products designed to help you consume more calories and
protein. However, they are only recommended if you struggle
to get enough calories from food.

4. Beta-Alanine

White Powder in a Black Measuring Spoon

Beta-alanine
is an amino acid that reduces fatigue and may increase exercise
performance (30, 31).

Additionally, beta-alanine may help increase muscle mass if you
are following an exercise program.

One study showed that taking 4 grams of beta-alanine per day
for eight weeks increased lean body mass more than a placebo in
college wrestlers and football players (32).

Another study reported that adding a beta-alanine supplement to
a six-week, high-intensity interval training program increased
lean body mass by about 1 pound (0.45 kg) more than a placebo
(33).

While more research on beta-alanine and muscle gain is needed,
this supplement may help support muscle gain when combined with
an exercise program.

Summary: Beta-alanine is an amino acid that
can improve exercise performance. Some evidence shows that it
may also help increase muscle mass in response to exercise,
but more information is needed.

5. Branched-Chain Amino Acids

Branched-chain
amino acids
(BCAAs) consist of three individual amino
acids: leucine, isoleucine and valine.

They are found in most protein sources, particularly those of
animal origin like meat, poultry, eggs, dairy and fish.

BCAAs are critically important for muscle growth and make up
about 14% of the amino acids in your muscles (34, 35).

Just about everyone consumes BCAAs from food every day, but
it’s also very popular to take BCAAs as a supplement.

A small amount of research has shown that BCAAs may improve
muscle gain or reduce muscle loss, compared to a placebo
(36, 37).

However, other research shows that BCAAs may not produce
greater muscle gain in those following an exercise program
(38).

It’s likely that BCAA supplements may only benefit you if you
are not eating enough high-quality protein in your diet.

Although they may be beneficial if your diet is inadequate,
more information is needed before BCAAs are recommended as a
go-to supplement for muscle gain.

Summary: Branched-chain amino acids are
important for muscle growth. They are found in many foods,
and it is unclear if taking them as a supplement is helpful
when you already consume enough protein.

6. HMB

White Capsules in the Lid of a Pill Bottle

Beta-hydroxy beta-methylbutyrate (HMB) is a molecule that’s
produced when your body processes the amino acid leucine.

HMB is responsible for some of the beneficial effects of
protein and leucine in the diet (39).

It may be especially important for reducing the breakdown of
muscle proteins (40).

While HMB is produced naturally by your body, taking it as a
supplement allows for higher levels and may benefit your
muscles (40, 41).

Several studies in previously untrained adults have shown
taking 3–6 grams of HMB per day can improve the gains in lean
body mass from weight training (42, 43, 44).

However, other research shows that similar doses of HMB are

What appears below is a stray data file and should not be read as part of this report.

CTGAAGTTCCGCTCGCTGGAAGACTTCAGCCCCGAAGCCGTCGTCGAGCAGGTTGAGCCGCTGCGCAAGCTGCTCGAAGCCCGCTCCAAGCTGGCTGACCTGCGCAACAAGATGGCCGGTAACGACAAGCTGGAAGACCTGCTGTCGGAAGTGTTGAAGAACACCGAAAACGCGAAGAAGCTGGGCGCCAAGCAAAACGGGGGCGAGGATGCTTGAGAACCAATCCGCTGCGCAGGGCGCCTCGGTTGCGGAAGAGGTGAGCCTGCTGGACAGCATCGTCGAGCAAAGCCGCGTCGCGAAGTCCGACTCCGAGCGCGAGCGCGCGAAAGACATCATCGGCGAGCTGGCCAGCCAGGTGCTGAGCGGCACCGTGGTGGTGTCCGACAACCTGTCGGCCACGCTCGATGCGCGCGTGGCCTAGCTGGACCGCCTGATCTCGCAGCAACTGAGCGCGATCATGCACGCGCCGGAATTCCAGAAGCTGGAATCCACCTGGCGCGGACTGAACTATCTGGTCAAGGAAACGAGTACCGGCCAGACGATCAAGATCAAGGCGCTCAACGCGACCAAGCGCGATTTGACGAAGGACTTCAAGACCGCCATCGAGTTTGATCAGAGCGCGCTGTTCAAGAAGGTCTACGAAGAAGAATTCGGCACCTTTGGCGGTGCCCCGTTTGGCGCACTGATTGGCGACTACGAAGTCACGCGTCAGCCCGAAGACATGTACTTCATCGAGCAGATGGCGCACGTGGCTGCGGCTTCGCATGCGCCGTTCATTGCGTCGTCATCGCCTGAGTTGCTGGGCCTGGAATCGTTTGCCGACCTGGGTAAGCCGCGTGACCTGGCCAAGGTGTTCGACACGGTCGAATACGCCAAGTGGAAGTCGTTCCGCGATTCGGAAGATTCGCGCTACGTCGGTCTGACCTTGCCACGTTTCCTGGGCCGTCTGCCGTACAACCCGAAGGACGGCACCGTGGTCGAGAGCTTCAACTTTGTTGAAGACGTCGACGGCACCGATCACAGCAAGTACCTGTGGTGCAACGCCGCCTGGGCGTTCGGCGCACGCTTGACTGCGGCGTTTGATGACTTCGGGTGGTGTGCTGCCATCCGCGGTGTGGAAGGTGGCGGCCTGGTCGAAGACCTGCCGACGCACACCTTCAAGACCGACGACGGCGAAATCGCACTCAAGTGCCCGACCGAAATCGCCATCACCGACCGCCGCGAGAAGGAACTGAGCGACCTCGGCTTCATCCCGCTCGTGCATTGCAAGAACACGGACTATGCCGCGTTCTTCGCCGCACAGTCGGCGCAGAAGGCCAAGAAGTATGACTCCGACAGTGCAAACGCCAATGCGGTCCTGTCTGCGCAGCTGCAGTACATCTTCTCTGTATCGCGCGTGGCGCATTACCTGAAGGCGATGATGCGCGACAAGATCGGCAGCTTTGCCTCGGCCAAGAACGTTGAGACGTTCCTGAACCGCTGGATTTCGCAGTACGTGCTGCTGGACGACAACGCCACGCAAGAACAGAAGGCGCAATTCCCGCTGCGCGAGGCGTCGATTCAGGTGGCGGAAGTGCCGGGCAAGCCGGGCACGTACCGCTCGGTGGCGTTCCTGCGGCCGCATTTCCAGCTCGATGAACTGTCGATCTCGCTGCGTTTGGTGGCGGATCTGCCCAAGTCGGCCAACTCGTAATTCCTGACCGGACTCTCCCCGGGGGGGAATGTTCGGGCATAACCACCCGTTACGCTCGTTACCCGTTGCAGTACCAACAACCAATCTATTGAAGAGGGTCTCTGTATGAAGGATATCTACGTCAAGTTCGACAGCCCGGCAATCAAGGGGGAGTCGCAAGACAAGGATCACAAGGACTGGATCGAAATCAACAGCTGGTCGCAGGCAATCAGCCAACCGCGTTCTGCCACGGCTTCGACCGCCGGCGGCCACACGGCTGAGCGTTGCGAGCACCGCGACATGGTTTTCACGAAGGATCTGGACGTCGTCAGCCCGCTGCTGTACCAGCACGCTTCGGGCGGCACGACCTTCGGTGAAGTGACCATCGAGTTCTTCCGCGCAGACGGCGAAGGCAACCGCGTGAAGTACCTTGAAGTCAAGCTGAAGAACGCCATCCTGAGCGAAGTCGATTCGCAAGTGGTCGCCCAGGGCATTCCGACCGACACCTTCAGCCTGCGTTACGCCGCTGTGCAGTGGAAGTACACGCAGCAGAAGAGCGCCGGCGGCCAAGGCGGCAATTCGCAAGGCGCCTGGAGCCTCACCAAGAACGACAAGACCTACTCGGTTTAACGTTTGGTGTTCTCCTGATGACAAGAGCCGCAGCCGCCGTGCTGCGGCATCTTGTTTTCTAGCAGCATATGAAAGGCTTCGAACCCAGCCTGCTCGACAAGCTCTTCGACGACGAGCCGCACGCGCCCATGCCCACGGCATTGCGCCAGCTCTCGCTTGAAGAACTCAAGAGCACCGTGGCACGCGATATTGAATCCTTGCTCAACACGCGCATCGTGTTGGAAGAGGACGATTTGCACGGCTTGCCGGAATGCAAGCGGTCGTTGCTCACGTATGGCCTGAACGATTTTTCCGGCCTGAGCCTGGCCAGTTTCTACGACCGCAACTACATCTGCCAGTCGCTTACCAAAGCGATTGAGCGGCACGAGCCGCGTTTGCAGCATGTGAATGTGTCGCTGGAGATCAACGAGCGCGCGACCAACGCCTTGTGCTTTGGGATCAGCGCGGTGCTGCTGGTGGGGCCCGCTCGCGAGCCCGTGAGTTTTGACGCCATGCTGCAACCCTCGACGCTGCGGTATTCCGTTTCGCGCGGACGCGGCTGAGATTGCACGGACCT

probably not effective at increasing muscle mass in adults with
weight training experience (45, 46, 47).

This may mean that HMB is most effective for those who are
getting started with exercise or increasing the intensity of
their workouts.

Summary: HMB may help increase muscle mass
in those who are beginning a weight training program, but it
appears to be less effective for those with training
experience.

Other Supplements

Several other supplements claim to increase muscle mass. These
include conjugated linoleic acid, testosterone boosters,
glutamine and carnitine.

However, the evidence is mixed.

  • Conjugated linoleic acid (CLA): CLA
    refers to a group of omega-6 fatty acids that exert several
    effects on the body. Studies on CLA for muscle gain have
    produced mixed results, and it isn’t clear if it’s beneficial
    (48, 49, 50, 51).
  • Testosterone boosters:
    Testosterone-boosting supplements
    include D-aspartic
    acid, tribulus terrestris, fenugreek, DHEA and ashwagandha.
    It’s likely these compounds only benefit those with low
    testosterone (52, 53, 54, 55, 56).
  • Glutamine and carnitine: These are probably
    not effective at increasing muscle mass in young or
    middle-aged active individuals. However, studies have shown
    carnitine can have some
    benefits
    for muscle mass in the elderly (57, 58, 59, 60).

Summary: Many types of supplements claim to
increase muscle mass, but there is little evidence that they
are effective for healthy, active individuals.

The Bottom Line

Supplements can’t provide you with maximal muscle gains if your
nutrition and exercise programs are lacking.

To gain muscle, you need to eat enough calories and protein, as
well as exercise, ideally with weights. Once your nutrition and
exercise regimens are in check, you may want to consider
dietary supplements.

Creatine and protein supplements are likely the most effective
choices for muscle gain, but other supplements may be
beneficial for certain people.